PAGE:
The latest vicious assault on Gaza is yet another mark in Israel’s long and violent colonial history. For the last 61 years, Israel has superimposed its colonial presence on historic Palestine and for the last 42 years, Israel has militarily occupied the West Bank, including east Jerusalem, and the Gaza Strip. Despite the “peace process” which began 16 years ago, Israel routinely violates the Palestinians’ most fundamental human rights with impunity, as documented by local and international human rights organizations. Israel extra-judicially kills Palestinian leaders and activists; keeps over 8,000 Palestinians imprisoned, including numerous members of parliament. Israel is destroying Palestinian homes; killing Palestinian children; and uprooting hundreds of thousands of Palestinian trees. As we write, Israel continues to build illegal Jewish colonies on occupied Palestinian land and an apartheid infrastructure of Jewish-only roads, blockades and the Apartheid Wall, declared illegal by the International Court of Justice at the Hague in 2004. Israel denies millions of Palestinian refugees their internationally recognized right to return to their lands. Moreover, Israel maintains a system of racial discrimination against its own Palestinian citizens reminiscent of South African apartheid.

In the face of decades of such unrelenting oppression, Palestinian civil society has called upon people of conscience throughout the world to take a stand in support of our struggle for freedom and the realization of our inalienable human and national political rights by heeding our call for boycott, divestment and sanctions against Israel [3].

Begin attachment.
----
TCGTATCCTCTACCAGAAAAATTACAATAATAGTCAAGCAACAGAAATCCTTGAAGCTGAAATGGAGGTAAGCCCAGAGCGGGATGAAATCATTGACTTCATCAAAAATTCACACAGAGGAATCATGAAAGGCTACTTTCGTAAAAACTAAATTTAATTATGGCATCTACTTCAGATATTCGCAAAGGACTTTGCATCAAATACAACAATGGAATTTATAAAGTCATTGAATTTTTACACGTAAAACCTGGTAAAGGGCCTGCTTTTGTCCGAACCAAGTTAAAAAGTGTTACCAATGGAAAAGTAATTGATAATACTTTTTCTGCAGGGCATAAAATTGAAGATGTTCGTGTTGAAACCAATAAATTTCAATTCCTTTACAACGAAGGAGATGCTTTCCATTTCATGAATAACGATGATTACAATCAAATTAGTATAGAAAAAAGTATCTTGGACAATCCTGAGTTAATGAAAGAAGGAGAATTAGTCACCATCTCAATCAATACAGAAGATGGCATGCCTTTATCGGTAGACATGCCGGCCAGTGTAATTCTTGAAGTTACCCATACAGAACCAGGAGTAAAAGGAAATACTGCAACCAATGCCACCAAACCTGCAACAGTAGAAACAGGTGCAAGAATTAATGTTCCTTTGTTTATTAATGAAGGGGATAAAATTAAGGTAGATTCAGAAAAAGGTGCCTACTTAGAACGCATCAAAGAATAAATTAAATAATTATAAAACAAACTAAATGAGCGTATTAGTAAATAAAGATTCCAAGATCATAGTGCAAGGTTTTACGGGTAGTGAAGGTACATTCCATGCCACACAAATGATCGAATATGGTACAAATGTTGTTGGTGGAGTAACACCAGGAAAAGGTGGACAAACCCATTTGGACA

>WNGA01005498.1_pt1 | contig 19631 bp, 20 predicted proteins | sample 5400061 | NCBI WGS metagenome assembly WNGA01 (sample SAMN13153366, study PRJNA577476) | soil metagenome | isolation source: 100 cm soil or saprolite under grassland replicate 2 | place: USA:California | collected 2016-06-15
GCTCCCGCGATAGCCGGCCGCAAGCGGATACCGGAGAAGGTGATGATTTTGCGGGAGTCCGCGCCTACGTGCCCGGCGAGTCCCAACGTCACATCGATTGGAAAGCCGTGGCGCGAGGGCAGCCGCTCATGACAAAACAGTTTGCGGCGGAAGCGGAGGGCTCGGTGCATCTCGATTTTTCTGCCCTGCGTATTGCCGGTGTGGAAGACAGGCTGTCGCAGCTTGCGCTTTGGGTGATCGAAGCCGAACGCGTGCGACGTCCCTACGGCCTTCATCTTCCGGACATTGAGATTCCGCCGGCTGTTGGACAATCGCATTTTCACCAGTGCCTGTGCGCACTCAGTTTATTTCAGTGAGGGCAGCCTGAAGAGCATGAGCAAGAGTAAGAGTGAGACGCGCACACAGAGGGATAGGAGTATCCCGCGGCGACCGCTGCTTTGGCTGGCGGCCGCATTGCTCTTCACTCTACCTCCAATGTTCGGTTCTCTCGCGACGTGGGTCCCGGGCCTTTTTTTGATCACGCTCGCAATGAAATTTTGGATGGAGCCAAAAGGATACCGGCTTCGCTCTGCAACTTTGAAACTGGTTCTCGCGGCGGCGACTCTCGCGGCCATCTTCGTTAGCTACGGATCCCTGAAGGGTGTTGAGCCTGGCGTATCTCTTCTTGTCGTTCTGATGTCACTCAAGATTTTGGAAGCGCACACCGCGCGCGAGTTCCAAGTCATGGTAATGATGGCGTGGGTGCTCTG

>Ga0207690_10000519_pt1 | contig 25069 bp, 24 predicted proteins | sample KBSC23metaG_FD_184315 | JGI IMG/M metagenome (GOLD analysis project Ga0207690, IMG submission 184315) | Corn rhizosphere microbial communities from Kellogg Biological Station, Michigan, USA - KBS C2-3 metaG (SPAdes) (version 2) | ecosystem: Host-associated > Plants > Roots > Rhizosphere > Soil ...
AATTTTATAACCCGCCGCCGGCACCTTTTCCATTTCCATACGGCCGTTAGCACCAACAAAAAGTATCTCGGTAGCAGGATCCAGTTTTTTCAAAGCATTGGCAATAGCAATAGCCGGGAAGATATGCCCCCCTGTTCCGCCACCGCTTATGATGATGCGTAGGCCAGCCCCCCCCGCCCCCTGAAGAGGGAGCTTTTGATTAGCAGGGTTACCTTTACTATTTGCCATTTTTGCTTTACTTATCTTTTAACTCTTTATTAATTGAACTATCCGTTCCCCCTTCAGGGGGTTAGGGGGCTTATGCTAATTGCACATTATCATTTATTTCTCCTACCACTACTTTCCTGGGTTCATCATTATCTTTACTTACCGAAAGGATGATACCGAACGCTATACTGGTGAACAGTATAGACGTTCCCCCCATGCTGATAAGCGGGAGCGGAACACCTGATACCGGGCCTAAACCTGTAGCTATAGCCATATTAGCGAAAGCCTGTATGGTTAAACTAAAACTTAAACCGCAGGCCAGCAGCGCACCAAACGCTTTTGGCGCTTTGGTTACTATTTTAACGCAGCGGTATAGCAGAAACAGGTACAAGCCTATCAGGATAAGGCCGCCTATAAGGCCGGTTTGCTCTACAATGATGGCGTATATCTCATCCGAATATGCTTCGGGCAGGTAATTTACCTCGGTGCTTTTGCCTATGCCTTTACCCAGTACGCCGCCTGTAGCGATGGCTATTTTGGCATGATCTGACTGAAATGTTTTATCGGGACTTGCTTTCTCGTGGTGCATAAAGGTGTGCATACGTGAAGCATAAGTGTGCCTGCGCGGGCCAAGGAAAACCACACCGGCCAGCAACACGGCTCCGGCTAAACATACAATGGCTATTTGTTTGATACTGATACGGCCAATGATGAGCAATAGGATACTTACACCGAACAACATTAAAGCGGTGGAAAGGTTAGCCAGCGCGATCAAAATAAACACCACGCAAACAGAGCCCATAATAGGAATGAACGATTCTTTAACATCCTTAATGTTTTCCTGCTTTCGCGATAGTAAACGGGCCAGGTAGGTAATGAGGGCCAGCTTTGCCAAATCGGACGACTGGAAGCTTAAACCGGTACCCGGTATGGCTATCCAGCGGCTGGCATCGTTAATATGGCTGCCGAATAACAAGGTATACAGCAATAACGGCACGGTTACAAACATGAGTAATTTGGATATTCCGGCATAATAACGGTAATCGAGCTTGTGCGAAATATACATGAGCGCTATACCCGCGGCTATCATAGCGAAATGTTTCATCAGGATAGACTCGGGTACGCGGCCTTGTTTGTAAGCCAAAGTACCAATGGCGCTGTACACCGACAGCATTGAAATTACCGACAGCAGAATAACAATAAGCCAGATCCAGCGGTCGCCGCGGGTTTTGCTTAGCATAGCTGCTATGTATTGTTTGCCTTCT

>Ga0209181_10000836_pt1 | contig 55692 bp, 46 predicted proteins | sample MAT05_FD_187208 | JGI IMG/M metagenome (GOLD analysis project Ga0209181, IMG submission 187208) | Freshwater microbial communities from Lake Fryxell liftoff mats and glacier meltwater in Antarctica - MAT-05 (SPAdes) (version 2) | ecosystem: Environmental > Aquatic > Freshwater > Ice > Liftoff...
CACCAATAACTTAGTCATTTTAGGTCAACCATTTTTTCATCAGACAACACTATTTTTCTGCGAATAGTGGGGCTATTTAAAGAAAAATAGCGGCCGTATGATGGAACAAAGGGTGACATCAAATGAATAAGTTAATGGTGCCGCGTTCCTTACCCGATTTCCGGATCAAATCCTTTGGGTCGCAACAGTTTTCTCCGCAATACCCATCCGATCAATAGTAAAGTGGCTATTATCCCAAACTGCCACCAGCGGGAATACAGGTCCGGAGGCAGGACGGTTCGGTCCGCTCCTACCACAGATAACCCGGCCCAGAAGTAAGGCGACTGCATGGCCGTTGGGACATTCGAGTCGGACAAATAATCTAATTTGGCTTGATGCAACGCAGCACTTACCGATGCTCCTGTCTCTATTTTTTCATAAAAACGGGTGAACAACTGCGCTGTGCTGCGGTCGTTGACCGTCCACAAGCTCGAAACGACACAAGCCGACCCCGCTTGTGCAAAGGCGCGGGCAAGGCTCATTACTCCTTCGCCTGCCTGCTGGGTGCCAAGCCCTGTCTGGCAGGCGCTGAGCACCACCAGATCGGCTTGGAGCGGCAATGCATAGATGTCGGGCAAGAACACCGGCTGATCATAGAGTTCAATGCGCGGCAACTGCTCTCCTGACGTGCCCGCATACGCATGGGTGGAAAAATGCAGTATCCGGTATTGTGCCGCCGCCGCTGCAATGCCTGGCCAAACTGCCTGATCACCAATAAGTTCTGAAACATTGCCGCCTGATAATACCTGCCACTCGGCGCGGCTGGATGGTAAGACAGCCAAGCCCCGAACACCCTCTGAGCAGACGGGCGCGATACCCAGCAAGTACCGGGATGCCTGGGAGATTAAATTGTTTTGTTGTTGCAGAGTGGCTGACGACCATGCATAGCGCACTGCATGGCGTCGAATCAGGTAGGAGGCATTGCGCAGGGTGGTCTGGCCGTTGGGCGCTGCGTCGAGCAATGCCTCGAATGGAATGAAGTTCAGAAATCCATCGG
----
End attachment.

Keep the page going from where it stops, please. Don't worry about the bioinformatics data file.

Virtually all Palestinian artists and cultural figures stand behind this call and have urged their colleagues worldwide to boycott Israeli cultural and arts institutions due to their complicity in perpetuating Israel‘s occupation and other forms of oppression against the Palestinian people [4]. In response, in the past few months, groups of artists, comedians, filmmakers, students and academics throughout the world have consolidated their efforts to show solidarity with Palestinians, to condemn Israel’s war crimes and its apartheid regime, and to call for effective political action such as boycotts, divestment drives, and sanctions (BDS). Many prominent international cultural figures including John Berger, Ken Loach, Arundhati Roy, Roger Waters, John Williams, among others, have declared their support for the boycott.

As was the case in South Africa, where international solidarity played a crucial role in bringing down apartheid by boycotting the economic, sports and cultural institutions of the apartheid regime, we sincerely hope you will not collaborate with any Israeli cultural or arts institution, until Israel fulfils its obligations under international law and fully recognizes the Palestinian people’s right to live in full equality and freedom in their homeland.

PACBI
www.PACBI.org
[email protected]

[1] http://www.nytimes.com/2009/06/21/arts/design/21sont.html?pagewanted=1&_r=1)
[2] http://www.ochaopt.org/gazacrisis/index.php?section=3   
[3] http://pacbi/etemplate.php?id=869   
[4] http://pacbi/etemplate.php?id=315

July 5, 2009